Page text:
Only one other case of lymph node enlargement due to cysticercus infestation in a human has been found in a search of the literature. This was the case of a 7-year-old girl who presented with seizures and submandibular lymph node enlargement. Fine needle aspiration cytology of the lymph node revealed cysticercus infestation. Other investigations showed inflammatory granulomas in the brain and the presence of anticysticercal antibodies in the serum and cerebrospinal fluid .
An unusual presentation of cysticercus infestation which has been reported in literature is giant cysticercosis or tumoral cysticercosis, where the larvae attain large sizes . An anecdotal case of congenital neurocysticercosis due to transplacental transmission of cysticerci has also been reported . A bizarre case of infestation after drinking a mixture prepared from segments passed in feces is also on record. This patient had extensive involvement of the musculature system and brain and eventually succumbed to the illness .
T. solium has a complex life cycle requiring two hosts. Humans (the definitive hosts) are infected by eating raw or undercooked 'measly' pork containing the larvae, called cysticerci. In the small intestine of man, the larvae attach to the gut wall with the help of suckers and in a few weeks grow into adult worms. They may remain here without causing any symptoms, or may be responsible for vague abdominal discomfort or intestinal disorders and anemia. The gravid terminal proglottids of the adult worm detach and are eliminated in the feces.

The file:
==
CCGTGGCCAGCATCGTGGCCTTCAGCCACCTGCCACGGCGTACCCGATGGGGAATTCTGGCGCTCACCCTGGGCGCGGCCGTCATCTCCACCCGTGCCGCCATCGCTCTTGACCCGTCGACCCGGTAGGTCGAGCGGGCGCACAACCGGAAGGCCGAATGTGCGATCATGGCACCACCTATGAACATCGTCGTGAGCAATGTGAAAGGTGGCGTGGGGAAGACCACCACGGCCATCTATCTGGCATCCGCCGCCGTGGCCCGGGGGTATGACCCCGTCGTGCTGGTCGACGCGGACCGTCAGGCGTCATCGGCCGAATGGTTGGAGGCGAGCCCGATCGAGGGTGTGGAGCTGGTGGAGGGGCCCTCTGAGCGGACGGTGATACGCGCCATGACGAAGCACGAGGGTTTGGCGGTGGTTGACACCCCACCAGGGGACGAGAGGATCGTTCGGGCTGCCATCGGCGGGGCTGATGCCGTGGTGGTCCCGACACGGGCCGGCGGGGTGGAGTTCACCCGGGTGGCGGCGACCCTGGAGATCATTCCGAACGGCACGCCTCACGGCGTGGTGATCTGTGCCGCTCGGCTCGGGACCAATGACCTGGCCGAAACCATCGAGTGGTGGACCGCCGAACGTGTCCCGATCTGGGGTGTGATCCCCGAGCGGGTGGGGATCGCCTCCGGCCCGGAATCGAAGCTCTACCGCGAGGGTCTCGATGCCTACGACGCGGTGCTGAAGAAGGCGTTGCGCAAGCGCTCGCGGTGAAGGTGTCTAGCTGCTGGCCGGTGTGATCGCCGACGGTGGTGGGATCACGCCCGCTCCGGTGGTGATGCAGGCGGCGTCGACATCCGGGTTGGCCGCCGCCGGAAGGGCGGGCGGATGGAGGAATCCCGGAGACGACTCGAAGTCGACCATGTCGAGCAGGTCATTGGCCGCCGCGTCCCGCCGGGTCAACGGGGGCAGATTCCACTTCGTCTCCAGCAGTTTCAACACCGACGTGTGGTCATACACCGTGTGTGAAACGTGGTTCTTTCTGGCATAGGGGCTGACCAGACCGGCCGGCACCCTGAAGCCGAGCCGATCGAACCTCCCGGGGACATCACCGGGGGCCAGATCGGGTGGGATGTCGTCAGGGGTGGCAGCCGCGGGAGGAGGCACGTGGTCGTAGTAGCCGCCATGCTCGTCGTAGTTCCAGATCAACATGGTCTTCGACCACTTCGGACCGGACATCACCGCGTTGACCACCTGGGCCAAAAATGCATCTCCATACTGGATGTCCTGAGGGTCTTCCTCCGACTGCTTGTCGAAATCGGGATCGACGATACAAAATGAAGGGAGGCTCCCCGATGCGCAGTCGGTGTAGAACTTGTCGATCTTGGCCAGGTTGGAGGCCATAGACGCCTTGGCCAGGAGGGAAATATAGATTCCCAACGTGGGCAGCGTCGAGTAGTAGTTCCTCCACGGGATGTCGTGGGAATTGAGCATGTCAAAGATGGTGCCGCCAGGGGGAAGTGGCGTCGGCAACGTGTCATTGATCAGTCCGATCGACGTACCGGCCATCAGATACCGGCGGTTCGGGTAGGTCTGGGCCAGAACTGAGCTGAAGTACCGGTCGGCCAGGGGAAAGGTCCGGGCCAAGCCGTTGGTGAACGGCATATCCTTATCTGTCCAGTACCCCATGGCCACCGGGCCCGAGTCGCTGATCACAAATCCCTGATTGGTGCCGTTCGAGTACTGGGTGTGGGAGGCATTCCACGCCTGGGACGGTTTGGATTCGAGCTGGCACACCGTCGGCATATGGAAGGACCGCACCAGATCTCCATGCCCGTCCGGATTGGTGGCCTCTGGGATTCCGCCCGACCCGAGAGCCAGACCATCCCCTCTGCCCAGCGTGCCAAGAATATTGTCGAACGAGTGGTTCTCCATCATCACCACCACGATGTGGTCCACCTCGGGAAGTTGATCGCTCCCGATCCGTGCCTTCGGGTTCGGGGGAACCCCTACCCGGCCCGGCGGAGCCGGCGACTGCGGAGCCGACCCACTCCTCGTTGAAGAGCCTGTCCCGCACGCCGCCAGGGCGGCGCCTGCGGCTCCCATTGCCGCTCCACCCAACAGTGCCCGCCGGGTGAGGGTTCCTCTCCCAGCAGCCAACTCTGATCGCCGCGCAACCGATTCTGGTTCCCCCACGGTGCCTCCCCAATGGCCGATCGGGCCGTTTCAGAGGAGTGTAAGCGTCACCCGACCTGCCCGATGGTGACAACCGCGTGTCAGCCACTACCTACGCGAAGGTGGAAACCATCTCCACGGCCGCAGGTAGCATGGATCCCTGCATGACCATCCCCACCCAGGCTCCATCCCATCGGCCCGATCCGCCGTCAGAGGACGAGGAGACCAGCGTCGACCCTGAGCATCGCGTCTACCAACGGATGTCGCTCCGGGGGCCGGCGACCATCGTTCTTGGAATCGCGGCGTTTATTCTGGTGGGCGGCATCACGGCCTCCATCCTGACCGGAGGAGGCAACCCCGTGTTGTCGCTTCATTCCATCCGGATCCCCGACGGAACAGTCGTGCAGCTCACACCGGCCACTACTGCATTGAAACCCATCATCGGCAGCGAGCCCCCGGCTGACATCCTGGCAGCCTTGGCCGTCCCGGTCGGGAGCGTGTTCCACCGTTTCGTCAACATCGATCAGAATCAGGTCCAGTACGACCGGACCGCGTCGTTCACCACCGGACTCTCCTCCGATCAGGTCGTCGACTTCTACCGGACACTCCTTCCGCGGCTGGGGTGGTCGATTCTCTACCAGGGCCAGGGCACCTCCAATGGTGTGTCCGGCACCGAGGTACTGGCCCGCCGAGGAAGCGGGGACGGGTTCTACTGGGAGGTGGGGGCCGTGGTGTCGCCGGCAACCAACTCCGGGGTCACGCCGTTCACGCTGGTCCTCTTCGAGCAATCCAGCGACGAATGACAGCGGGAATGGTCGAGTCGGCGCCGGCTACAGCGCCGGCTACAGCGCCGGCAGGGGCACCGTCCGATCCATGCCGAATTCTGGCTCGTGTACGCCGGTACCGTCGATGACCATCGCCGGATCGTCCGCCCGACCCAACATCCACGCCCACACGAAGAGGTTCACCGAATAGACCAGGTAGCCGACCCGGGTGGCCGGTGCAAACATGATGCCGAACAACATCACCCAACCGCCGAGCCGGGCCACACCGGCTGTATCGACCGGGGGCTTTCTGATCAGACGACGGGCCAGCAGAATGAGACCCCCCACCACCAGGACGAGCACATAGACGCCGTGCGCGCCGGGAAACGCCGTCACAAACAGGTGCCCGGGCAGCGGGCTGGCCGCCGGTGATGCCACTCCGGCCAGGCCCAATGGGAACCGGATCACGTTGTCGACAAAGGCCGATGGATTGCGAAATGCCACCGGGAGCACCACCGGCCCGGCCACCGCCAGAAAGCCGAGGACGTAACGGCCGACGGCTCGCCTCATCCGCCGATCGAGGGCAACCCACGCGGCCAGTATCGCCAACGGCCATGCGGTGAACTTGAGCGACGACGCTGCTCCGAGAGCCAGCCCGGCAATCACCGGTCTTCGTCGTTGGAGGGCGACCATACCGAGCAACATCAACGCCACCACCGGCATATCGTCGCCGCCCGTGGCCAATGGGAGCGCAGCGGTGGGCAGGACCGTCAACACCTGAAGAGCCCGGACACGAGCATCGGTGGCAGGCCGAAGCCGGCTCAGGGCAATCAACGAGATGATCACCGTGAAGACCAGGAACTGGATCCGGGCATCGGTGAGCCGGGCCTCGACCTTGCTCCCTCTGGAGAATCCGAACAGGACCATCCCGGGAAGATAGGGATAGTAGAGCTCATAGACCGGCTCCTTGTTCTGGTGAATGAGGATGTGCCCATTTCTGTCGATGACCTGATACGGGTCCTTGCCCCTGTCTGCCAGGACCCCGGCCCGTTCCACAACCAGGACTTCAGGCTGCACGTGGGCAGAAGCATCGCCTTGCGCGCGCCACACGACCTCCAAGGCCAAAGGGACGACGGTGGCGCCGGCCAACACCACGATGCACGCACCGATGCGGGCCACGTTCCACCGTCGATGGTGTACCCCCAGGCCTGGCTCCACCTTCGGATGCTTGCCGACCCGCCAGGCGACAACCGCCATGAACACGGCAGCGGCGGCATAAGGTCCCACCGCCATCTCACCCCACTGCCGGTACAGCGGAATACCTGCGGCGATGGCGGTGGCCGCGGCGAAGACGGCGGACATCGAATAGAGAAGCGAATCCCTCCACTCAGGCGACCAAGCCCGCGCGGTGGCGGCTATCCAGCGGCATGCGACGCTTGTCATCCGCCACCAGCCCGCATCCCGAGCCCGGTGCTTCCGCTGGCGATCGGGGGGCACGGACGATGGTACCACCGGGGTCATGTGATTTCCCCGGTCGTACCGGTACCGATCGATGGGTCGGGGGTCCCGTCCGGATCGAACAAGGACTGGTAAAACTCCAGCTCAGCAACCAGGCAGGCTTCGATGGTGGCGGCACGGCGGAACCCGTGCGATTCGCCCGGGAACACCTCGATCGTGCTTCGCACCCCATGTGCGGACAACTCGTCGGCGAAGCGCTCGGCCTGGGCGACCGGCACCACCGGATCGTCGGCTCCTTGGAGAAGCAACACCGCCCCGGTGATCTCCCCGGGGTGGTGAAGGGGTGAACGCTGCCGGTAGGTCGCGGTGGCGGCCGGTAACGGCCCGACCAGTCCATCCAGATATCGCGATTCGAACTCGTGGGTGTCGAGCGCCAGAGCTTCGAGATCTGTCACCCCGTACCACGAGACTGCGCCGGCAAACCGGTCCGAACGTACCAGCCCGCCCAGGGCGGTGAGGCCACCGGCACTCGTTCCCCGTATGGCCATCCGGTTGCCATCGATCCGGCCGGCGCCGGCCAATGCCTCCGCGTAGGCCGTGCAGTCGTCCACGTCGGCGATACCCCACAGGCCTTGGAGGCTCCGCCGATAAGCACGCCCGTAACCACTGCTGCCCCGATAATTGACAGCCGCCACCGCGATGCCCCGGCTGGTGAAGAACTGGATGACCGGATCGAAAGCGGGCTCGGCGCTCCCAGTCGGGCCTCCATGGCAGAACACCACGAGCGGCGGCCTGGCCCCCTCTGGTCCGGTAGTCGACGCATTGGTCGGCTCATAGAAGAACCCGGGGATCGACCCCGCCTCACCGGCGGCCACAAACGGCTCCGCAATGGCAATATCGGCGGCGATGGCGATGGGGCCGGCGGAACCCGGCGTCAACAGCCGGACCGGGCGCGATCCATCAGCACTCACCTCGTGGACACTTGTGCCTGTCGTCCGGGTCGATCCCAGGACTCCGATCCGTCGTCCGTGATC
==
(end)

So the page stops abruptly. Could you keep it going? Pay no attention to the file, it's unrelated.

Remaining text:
Pigs (the usual intermediate host) are infected by ingesting contaminated food and water. Eggs rupture in the alimentary canal of the pig releasing onchospheres, which penetrate the gut wall to gain entrance into the portal vessels or mesenteric lymphatics, finally reaching the systemic circulation. The onchospheres are filtered out of the circulating blood into the musculature system where, after undergoing further development, they remain dormant until ingested by a human .
A far more dangerous sequence occurs when humans act as the intermediate host. Humans can be infected by ingesting fecally contaminated food and water or through auto-infestation. The eggs hatch in the small intestine and cross the bowel wall and lodge in human tissues in the same way as occurs in pigs. Viable cysticerci do not elicit inflammatory changes in the surrounding tissues. However, when they die they can release substances that provoke an inflammatory response. Eventually the cysticerci calcify and can be seen on X-ray. The organs most commonly affected by cysticercosis are the eye (13% to 46%), subcutaneous tissue (24.5%) and brain (13.6%) [1–3].
This rare mode of presentation of cysticercosis highlights the importance of parasites as a cause of treatable lymph node enlargement.
Written informed consent was obtained from the patient's next-of-kin for publication of this case report and accompanying images. A copy of the written consent is available for review by the Editor-in-Chief of this journal.